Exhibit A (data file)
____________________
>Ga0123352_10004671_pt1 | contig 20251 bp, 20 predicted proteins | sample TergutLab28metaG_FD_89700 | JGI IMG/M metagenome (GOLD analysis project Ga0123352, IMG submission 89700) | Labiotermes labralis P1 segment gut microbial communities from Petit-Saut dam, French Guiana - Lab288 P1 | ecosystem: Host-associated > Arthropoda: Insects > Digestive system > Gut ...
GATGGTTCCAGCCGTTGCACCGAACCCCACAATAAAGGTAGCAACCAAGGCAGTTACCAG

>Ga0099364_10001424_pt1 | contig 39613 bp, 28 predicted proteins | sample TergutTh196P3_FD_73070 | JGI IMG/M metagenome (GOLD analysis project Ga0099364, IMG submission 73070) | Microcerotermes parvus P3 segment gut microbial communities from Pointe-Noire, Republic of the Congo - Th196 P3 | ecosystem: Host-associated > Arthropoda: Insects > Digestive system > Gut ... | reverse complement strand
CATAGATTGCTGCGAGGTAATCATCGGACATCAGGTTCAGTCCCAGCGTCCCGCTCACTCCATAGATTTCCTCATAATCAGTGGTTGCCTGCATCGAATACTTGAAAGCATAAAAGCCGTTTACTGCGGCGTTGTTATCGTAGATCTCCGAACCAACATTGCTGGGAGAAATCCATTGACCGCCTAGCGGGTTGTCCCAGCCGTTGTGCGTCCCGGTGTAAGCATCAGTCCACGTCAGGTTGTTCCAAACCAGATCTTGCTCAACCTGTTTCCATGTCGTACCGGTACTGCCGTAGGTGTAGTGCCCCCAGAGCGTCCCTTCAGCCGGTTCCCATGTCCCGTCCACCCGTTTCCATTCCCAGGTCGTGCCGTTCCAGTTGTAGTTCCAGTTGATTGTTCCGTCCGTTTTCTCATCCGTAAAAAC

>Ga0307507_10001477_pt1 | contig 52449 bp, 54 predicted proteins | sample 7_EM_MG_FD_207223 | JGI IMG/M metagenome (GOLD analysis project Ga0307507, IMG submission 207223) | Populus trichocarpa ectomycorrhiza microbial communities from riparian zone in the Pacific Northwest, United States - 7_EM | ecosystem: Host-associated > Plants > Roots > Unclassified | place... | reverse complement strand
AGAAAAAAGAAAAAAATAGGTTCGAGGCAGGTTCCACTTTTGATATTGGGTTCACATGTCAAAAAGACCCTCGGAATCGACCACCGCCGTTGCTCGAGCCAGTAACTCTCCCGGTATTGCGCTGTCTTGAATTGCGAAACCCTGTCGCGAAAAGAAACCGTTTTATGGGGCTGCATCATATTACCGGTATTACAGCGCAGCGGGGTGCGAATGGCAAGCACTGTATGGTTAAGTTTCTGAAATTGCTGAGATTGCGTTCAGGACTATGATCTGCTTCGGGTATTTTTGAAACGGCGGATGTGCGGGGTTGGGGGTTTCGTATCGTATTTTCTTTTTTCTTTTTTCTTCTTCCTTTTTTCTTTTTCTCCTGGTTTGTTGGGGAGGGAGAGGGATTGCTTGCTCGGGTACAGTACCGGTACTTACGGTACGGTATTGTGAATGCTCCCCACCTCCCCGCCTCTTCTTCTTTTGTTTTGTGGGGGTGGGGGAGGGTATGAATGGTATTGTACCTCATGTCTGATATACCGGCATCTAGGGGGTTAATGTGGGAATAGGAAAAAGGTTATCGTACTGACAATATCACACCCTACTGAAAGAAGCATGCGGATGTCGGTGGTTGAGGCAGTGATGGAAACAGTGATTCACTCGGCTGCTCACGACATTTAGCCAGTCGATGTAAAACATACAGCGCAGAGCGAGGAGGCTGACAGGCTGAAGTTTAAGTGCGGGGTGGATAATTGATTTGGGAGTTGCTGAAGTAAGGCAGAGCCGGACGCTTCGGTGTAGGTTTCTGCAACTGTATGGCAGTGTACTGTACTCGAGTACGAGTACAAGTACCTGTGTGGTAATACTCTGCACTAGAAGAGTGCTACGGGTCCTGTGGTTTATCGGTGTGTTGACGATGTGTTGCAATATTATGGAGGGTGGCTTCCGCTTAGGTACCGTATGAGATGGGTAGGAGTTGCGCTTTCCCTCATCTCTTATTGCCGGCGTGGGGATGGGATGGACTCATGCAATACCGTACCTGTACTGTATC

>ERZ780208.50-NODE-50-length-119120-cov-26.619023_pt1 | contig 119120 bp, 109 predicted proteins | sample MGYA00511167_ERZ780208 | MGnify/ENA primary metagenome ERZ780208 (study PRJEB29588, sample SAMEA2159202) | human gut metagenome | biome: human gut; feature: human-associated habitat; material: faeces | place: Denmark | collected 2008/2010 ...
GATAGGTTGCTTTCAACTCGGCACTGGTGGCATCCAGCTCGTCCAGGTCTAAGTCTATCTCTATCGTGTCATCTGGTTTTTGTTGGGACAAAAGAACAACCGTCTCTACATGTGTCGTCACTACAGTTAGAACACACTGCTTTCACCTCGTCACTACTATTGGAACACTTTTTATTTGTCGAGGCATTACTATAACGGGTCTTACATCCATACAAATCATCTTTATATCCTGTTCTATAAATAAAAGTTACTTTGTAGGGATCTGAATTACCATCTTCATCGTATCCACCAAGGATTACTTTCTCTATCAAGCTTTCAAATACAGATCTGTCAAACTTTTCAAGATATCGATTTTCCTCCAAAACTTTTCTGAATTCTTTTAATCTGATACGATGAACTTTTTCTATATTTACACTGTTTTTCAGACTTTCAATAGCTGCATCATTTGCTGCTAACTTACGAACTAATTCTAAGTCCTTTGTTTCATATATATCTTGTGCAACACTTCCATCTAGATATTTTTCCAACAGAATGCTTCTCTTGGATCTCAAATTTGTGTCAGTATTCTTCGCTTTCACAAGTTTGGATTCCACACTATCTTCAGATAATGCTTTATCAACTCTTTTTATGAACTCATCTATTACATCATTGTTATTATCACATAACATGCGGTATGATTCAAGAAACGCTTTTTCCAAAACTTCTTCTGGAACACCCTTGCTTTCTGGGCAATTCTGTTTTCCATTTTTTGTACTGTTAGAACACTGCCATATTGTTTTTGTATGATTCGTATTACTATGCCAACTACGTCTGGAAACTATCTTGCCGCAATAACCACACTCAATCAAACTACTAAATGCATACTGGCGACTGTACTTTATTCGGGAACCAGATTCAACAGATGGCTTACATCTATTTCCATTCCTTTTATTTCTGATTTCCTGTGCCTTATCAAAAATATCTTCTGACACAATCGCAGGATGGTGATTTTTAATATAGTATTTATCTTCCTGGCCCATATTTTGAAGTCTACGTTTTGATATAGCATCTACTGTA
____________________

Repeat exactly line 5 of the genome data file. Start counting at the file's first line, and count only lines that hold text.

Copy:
>Ga0307507_10001477_pt1 | contig 52449 bp, 54 predicted proteins | sample 7_EM_MG_FD_207223 | JGI IMG/M metagenome (GOLD analysis project Ga0307507, IMG submission 207223) | Populus trichocarpa ectomycorrhiza microbial communities from riparian zone in the Pacific Northwest, United States - 7_EM | ecosystem: Host-associated > Plants > Roots > Unclassified | place... | reverse complement strand